You’ve Come A Long Way, Baby: The Chatbot In 2019

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The humble chatbot is a customer assistant and marketer’s best friend – but that does not mean the chatbot is perfect. In fact, there is definitely room for improvement as we enter the 2020s.

The current state of the chatbot sees an attempt to improve how user data is processed into leads. Of late, the industry has preferenced Artificial Intelligence (AI) to, for lack of a better phrase, make “dumb” chatbots “smart”. However, this fails to tackle the chatbot’s lack of conversation ability and “personality”. Interestingly enough, “dumb” chatbots can be the most efficient option if programmed in the right way. Let’s explore where the chatbot is heading.

High-end tech for low-end tools

There is no escaping the perennial popularity of the chatbot and they remain a go-to tool for marketers for a variety of reasons. For example, chatbots can help companies save up to 30 percent of expenditure when it comes to answering customer requests. Furthermore, they are cheaper than creating dedicated apps and connect well with millennials –  with 60 percent of millennials having used them and 70 percent of those reporting positive experiences.

Nonetheless, some sectors continue to criticize the chatbot’s inefficiency at processing users into leads. This has led to the attempted integration of AI and machine learning into the complex tool – which often leads to mishaps and fails. For example, AI is a technical and financial strain  which makes maintenance necessary to keep it working. In reality, the tech trend severely lags behind customer expectations and, in reality, is not ready to deal with more complex problem solving or tasks.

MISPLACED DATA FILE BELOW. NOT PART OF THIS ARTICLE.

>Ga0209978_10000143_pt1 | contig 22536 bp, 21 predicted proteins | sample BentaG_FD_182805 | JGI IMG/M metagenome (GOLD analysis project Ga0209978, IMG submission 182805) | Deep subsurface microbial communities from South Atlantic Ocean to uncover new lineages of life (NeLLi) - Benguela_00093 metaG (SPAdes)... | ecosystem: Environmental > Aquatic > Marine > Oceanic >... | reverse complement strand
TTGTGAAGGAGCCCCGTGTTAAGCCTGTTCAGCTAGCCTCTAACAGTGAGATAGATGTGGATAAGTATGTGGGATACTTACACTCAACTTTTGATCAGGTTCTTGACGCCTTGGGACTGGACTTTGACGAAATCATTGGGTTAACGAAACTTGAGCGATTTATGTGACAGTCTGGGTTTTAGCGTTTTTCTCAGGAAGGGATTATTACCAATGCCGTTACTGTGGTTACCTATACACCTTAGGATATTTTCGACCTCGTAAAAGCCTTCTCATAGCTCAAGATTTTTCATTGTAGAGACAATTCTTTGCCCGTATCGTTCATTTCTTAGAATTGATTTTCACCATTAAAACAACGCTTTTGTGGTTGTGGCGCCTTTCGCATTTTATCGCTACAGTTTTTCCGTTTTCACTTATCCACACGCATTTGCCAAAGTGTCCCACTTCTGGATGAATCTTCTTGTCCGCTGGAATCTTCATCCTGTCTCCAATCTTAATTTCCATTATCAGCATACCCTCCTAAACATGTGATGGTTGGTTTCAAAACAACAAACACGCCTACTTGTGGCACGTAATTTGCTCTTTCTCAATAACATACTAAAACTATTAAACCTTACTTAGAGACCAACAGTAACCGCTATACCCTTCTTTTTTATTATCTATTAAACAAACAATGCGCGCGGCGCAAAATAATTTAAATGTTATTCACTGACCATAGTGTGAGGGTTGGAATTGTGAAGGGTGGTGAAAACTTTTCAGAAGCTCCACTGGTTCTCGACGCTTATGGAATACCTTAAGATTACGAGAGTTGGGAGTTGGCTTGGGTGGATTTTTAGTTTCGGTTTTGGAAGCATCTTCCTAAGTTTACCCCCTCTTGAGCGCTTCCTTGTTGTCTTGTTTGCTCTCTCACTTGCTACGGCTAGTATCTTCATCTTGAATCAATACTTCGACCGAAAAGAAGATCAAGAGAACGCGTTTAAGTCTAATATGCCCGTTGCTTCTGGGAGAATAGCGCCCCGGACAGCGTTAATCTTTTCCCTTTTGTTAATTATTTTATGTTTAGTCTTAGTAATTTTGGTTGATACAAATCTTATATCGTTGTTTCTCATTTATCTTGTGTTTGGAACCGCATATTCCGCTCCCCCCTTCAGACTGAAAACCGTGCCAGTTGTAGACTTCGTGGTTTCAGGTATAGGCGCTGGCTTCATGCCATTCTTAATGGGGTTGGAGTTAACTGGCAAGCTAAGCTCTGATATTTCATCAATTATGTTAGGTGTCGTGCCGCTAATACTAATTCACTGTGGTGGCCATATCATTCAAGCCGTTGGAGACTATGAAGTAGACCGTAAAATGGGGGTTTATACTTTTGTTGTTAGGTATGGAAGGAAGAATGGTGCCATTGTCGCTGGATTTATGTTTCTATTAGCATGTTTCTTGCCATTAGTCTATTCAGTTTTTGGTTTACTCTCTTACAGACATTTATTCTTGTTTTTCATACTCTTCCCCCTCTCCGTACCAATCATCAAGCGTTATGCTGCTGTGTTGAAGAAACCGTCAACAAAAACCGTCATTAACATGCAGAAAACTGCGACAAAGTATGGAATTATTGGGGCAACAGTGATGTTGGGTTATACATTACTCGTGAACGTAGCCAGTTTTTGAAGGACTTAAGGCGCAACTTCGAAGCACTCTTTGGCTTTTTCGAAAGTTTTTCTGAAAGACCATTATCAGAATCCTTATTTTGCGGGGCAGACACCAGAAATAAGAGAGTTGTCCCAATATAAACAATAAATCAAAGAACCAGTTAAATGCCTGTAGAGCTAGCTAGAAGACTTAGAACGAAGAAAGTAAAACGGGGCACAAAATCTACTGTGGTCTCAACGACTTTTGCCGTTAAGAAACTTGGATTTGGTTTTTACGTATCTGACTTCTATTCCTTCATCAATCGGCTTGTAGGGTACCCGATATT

The technical and financial strain of employing an AI chatbot () – which requires regular maintenance so as to prevent the kinds of fails mentioned above. This makes chatbot tech exclusive to big-budget companies.

High-end tech solutions are not necessarily the answer to low-end tech tools like the chatbot. Supercharging a conversational tool does not make sense, and the malfunction of AI chatbots can create mistrust from the user. The tool could be the smartest in the world but fail to convert properly if the resulting user conversation does not allow for personalization, lightheartedness and an appropriate level of entertainment.

In the end, businesses have the right tools but are often unable to leverage them properly into believable, helpful and ultimately friendly bots. A chatbot is only as effective as it is created to be.

Reconceiving the chatbot

Crafting chatbots that are as smart as possible seems to be where the contemporary industry is headed. However, designers should be going back to the drawing board to remember what the intended function of a chatbot was in the first place.

Chatbots make brands seem more human and offer an opportunity to perpetuate their personality and values through the character they create. They provide human-like support and advice – day or night. So, when businesses create a chatbot they should think of the chatbot as their digital representative and build a profile similar to that of a buyer persona. This will allow chatbots to act and be perceived as an extension of the brand rather than something that exists separately from it.